Giggi Zanozzo (1860-1911), one of Belli’s literary heirs and anthropologist, in his book Usi e costumi del popolo Romano (1907) described how priests risked choking on the huge number of maritozzi they stuffed into their mouths even while officiating at mass. Moreover, he recounts how during Lent it was a must to go to church and pray and then afterwards to make love and eat maritozzi (in both senses of the word.) Speaking of the maritozzo’s relationship to love-making, Zanazzo writes in romanesco: “Er primo pe’ li presciolosi, er zeconno pè gli sposi, er terzo pè ll’innammorati, e’r quarto pè li disperati” or “the first one is for those in a hurry, the second for newlyweds, the third for lovers, and the fourth for the desperate.”
During the first half of the 20th century the maritozzo, baked not as a loaf but bun-size, was considered a pastry for the upper classes. The “in” pastry-bar was the historic Caffè Greco, founded in 1760 on elegant Via Condotti and now at risk of closing on January 8, 2020–at least temporarily due to an eviction notice because its owner, the Ospedale Israelitico, wants to raise the management’s rent of 17,000 euros per month to an unaffordable 150,000 euros.
After the Second World War, the “in” location moved to the Via Veneto and the maritozzo was split open and filled with whipped cream. Its other fillings, now both sweet and savory, date to 2017’s first Maritozzo Day.
This year’s event differs from the two earlier Maritozzo Days. For the first time it will be celebrated outside Rome, in cities throughout Italy: Milan, Turin, Brescia, Città di Castello, Viterbo, Siracusa and Trapani. Secondly, some of the participating health-concerned pastry chefs will color some of their maritozzi “rosa” or “pink” by adding red and dried fruits or other natural colorings, like beet juice, and seeds to unrefined flour, only a tiny amount of sugar or its natural substitutes, and no gluten or lactose. Thus, people with chronic health problems like diabetes or cancer patients undergoing treatments can enjoy them.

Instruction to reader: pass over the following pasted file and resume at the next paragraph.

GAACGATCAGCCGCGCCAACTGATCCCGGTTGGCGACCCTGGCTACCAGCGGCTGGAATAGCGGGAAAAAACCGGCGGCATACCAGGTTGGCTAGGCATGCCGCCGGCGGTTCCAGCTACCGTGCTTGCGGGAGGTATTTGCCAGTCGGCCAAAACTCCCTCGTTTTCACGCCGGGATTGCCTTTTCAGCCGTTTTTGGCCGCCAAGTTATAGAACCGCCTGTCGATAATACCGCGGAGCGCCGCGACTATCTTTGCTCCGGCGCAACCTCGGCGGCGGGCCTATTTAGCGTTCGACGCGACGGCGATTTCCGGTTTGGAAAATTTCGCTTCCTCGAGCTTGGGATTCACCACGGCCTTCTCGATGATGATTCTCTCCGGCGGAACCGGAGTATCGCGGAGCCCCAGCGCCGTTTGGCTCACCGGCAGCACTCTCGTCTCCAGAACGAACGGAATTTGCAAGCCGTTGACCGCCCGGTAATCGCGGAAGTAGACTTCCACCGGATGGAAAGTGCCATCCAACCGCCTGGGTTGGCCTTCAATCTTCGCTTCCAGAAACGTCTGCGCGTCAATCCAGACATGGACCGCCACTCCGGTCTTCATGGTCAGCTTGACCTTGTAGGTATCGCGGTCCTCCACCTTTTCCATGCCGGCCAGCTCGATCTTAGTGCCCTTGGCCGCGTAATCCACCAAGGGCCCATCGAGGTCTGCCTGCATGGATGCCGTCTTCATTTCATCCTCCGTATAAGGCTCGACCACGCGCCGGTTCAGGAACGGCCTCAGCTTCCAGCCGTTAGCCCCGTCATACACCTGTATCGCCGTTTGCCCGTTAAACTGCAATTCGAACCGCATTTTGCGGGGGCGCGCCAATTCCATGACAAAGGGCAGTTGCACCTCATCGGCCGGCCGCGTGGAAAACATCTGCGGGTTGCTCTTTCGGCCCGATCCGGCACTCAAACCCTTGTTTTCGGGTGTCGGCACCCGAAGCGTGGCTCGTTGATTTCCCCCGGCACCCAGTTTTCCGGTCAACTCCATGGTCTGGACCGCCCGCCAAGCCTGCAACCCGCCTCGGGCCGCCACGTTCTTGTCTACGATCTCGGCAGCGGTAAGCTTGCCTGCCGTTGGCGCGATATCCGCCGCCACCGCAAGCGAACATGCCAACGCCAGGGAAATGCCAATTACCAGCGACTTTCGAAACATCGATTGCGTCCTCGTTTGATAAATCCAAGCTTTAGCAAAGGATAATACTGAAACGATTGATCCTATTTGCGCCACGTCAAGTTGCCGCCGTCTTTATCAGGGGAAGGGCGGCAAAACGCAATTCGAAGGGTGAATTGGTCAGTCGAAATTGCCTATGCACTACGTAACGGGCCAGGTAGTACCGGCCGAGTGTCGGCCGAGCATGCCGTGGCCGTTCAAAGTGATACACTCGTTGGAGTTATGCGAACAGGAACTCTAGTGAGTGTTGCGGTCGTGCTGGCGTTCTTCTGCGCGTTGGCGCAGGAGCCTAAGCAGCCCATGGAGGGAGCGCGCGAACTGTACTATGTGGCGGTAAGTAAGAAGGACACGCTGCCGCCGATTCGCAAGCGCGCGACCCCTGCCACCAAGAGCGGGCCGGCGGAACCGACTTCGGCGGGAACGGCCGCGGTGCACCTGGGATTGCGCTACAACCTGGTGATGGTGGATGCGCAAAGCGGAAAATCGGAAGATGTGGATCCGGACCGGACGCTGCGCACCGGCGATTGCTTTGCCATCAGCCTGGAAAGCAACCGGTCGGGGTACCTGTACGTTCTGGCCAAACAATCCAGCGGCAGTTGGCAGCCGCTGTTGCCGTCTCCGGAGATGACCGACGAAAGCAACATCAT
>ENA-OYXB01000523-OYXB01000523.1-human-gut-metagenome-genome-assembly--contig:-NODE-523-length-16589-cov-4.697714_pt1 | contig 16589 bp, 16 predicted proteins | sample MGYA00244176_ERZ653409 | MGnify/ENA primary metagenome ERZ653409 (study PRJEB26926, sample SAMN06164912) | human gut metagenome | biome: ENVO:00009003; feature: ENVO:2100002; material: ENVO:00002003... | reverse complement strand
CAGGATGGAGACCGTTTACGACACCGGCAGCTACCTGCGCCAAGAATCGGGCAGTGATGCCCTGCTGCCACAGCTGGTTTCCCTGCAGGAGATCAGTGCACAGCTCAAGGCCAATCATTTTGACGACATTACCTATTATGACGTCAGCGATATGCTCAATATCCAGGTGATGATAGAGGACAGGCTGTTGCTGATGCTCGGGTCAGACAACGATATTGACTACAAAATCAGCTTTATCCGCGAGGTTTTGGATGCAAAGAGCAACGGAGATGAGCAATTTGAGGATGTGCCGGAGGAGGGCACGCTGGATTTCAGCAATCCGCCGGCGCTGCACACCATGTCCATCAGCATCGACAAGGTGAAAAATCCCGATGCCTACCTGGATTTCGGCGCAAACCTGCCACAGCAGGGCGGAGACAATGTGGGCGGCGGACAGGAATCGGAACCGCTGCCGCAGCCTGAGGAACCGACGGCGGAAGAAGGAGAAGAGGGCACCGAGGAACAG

Thirdly and most importantly, in order to participate it’s necessary to download a personal coupon from the website, where there’s a list of the over 30 Roman participants and the ingredients of their many proposed fillings, as well as a map of their locations, so that you can personalize your itinerary. Most are pastry shops and coffee bars, but some are restaurants including “All’Oro” with one Michelin star, which will offer maritozzi to their guests as dessert in the evening, even though maritozzi are a breakfast dish.
Among the non-traditional whipped cream but sweet fillings on offer will be “Black Forest”, “Sacher” and “Oreo”. When it comes to savory, many fillings are based on Roman specialties are: spaghetti alla carbonara, coratella and artichokes, coda alla vaccinara, mortadella and puntarelle, and trippa. Some fillings will make their debut for the occasion; others are still secret.
Upon presentation of the downloaded coupon, each maritozzo– for as long as the supply lasts –(2018 counted over 5,000 customers), will cost one euro, which will then be donated to the Breast Unit of the Fatebenefratelli Hospital on Rome’s Tiber Island. This will go towards the purchase of cold caps to reduce the hair loss of those undergoing chemotherapy.
For those who are not in Italy but who would like to contribute anyway: the IBAN is IT27Y0100503206000000002514, the causale or motive: Maritozzo Day per acquisto casco chemioterapia or Maritozzo Day for the purchase of cold caps, and intestato or beneficiary: Sezione Onlus della Casa Generalizia dell’ordine Ospedaliero San Giovanni di Dio-Fatebenefratelli.
NB: Whether you are a resident of Rome or a future visitor, be sure to print the list of participants so that you can plan your maritozzi itinerary after December 7.